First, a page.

With one in four Baltimoreans living in a food desert, city officials have a long road ahead to deliver on promises of healthy, affordable and accessible food options. One of the city's approaches follows a tried-and-true roadmap that involves offering incentives, like tax breaks for locating in underserved areas, to retailers and developers — also known as "fresh food financing." Created over the last decade, these types of incentives work; in Philadelphia, the number of people living in food deserts was cut by 56 percent this way, for example.
There is a simpler, less costly solution under consideration, however: changing when food stamps are distributed.
Stretching the food stamp schedule over a longer period of time gives retailers a steadier, more reliable source of income in low-income neighborhoods. According to the U.S. Department of Agriculture, most participants in the Supplemental Nutrition Assistance Program (SNAP, formerly called food stamps) spend almost all of their benefits two weeks after receiving them. Afterward, food retailers, especially supermarkets, see much less traffic, as customers' monthly food budgets are exhausted. Currently, Maryland, New York and Pennsylvania all distribute food stamps over a 10-day period, but as reported by the Baltimore Business Journal, city and state officials may change that.
As a method to combat food deserts, this is a bold intervention. Considering the fixed costs of operating a supermarket — paying rent, keeping the lights on, compensating employees to stock shelves — monthly periods of weak sales inflict significant economic pain on retailers. Food desert neighborhoods already may face higher costs of development and operation, so the added uncertainty from SNAP fluctuations makes the economics around these stores even more challenging. In neighborhoods where most households rely on SNAP, these effects are amplified.
Changes to SNAP schedules are infrequently discussed as ways to improve food access and seriously considered even less often, though they may be game-changing for food retail. By extending the food stamp distribution schedule, government officials give food retailers major assistance with their business planning and operations. A steadier income stream changes the calculus for opening new stores, perhaps making some projects financially feasible in current food deserts. Paired with other development incentives described by Baltimore officials, the idea of new supermarkets comes into even clearer focus.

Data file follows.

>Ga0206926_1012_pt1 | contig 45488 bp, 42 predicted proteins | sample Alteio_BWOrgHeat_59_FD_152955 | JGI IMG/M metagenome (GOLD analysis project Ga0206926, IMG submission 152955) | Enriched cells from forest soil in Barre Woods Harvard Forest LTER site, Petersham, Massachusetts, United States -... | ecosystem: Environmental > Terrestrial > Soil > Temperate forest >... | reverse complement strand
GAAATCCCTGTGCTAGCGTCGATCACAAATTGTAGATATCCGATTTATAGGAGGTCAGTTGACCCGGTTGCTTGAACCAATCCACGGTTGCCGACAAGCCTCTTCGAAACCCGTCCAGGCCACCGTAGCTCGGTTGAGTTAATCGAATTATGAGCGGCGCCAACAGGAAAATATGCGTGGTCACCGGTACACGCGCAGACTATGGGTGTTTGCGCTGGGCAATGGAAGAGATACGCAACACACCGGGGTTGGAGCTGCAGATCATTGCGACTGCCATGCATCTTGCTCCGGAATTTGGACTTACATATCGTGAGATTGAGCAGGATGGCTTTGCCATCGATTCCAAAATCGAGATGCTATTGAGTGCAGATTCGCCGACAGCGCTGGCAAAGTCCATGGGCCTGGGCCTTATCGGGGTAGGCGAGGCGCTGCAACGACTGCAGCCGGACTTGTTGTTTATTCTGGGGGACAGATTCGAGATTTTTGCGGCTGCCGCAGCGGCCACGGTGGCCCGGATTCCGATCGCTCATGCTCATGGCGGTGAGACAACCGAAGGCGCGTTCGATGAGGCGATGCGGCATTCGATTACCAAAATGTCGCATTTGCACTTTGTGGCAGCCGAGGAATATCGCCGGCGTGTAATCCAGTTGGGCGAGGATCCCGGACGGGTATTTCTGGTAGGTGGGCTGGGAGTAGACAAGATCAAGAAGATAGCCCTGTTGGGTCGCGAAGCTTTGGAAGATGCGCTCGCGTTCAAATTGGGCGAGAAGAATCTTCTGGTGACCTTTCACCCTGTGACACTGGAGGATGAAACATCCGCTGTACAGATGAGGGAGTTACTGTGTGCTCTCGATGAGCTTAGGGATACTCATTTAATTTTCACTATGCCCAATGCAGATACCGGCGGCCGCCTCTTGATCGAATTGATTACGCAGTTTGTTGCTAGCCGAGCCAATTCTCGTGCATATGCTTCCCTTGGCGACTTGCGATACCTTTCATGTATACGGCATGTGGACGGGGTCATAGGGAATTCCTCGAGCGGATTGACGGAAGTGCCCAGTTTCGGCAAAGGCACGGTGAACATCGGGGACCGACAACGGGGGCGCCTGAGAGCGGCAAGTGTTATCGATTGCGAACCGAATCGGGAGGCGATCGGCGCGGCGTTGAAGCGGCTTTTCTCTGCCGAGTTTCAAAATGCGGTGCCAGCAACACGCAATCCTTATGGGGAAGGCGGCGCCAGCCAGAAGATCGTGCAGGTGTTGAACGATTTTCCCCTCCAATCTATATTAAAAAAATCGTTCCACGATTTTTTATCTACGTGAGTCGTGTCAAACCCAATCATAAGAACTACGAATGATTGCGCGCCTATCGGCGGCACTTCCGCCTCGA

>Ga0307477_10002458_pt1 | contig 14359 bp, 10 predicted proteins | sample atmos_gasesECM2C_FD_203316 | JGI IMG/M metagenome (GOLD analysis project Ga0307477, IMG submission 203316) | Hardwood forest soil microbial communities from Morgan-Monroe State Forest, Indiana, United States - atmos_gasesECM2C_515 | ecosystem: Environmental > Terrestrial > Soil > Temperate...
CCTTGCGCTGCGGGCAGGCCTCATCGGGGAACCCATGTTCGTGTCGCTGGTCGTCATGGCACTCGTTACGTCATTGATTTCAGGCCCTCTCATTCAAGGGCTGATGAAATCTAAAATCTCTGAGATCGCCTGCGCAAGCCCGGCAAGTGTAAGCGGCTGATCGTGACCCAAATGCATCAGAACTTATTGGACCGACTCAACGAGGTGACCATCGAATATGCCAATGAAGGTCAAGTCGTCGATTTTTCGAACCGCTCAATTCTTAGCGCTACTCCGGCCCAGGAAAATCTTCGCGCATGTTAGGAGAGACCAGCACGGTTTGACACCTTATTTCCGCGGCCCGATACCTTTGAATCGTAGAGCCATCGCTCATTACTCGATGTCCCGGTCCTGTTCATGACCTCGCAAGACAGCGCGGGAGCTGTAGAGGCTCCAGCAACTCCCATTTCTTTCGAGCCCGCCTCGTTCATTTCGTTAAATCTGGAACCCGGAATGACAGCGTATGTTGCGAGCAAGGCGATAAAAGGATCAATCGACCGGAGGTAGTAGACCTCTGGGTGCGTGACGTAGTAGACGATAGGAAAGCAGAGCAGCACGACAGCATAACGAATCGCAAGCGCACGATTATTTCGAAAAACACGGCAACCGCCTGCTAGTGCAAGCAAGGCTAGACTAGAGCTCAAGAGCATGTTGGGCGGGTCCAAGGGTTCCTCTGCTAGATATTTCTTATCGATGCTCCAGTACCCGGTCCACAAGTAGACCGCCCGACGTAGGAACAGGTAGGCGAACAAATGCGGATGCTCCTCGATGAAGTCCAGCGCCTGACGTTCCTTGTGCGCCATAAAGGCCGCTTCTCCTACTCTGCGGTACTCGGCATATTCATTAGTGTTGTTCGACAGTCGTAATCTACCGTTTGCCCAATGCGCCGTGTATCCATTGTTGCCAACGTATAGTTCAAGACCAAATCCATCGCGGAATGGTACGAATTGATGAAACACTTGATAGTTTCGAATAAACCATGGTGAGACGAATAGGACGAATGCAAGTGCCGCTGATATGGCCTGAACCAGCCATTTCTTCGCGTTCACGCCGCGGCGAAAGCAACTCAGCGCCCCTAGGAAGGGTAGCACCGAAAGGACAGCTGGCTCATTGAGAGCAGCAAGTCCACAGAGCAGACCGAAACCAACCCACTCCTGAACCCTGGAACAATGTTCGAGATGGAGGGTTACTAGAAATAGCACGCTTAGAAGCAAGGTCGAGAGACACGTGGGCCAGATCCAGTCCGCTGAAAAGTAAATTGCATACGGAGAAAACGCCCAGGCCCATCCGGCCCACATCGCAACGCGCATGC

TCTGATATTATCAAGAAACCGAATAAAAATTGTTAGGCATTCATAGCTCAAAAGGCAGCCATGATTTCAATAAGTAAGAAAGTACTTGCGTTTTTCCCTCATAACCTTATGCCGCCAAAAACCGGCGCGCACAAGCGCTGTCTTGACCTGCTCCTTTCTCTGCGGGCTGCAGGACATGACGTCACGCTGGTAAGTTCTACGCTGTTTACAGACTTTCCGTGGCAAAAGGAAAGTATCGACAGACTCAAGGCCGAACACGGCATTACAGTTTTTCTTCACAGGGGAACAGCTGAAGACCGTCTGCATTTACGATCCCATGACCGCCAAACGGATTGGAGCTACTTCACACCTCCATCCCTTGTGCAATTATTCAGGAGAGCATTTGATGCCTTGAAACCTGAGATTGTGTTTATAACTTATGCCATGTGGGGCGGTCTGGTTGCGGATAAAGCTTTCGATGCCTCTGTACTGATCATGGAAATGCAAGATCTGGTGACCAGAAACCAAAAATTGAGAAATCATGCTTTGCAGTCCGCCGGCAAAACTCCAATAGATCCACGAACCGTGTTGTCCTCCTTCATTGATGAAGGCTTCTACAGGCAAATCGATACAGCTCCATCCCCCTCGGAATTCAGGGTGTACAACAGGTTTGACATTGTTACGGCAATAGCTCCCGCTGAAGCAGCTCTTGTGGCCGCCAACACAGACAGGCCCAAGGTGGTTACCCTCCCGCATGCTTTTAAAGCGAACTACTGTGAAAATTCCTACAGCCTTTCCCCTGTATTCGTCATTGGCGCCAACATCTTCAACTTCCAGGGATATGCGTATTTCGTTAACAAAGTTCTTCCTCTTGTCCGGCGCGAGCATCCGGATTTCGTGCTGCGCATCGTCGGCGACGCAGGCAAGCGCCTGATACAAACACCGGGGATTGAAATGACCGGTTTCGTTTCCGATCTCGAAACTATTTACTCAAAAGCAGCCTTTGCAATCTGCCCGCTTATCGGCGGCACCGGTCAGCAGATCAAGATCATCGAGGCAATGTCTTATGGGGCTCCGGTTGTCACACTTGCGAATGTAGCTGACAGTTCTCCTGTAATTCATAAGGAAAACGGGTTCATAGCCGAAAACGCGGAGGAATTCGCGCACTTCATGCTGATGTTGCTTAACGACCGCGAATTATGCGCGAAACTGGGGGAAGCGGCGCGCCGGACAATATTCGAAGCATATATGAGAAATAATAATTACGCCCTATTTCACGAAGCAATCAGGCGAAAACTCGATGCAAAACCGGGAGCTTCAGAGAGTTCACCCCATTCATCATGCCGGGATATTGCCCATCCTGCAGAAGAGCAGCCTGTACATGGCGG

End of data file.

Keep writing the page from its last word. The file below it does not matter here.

If implemented, this change to SNAP will amount to an enormous favor to developers and food retailers. Indeed, setting up shop is more difficult in a food desert than out of one. At the same time, the city is granting unique access to underserved markets, meaning that a retail project, implemented correctly, can capture a large slice of the Baltimore food marketplace for itself. And though it may result in increased opportunity for Baltimoreans in the long term, the short-term will require adjustment by low-income households.
Consider some possible effects of changing food stamp distributions. While SNAP dates might change, paychecks will arrive on the same schedule. Similarly, landlords will still expect rent, and utility companies will look for bills to be paid on time. What if a SNAP participant relies on a neighbor for a ride to a supermarket, but now they have a different distribution dates? Care must be taken to see that forced changes to SNAP distribution do not further complicate the already difficult task of food shopping while poor.
If Baltimore officials ask their constituents to deal with changes to the SNAP schedule — a reform designed to benefit retailers — they should also offer assurances that food desert improvements are on the horizon. Even once projects are in the pipeline, what can residents expect? Before development incentives are distributed, these expectations need to be made explicit. Will communities get full-service supermarkets, or will they get deep-discount chains? Will neighborhood residents be eligible for the jobs new stores create? Will community members have a say in the development process and be able to advocate meaningfully for store features, such as community rooms, pharmacies or banking services?
With a decade of experience in fresh food financing, developers and retailers are able to create innovative and high-quality supermarket projects, even in food deserts. Especially if they are successful in changing food stamp schedules, Baltimore officials should prepare to negotiate for the type of food access their citizens want and deserve.
Ben Chrisinger is a postdoctoral research fellow at Stanford University; his email is firstname.lastname@example.org, Twitter: @BenChrisinger.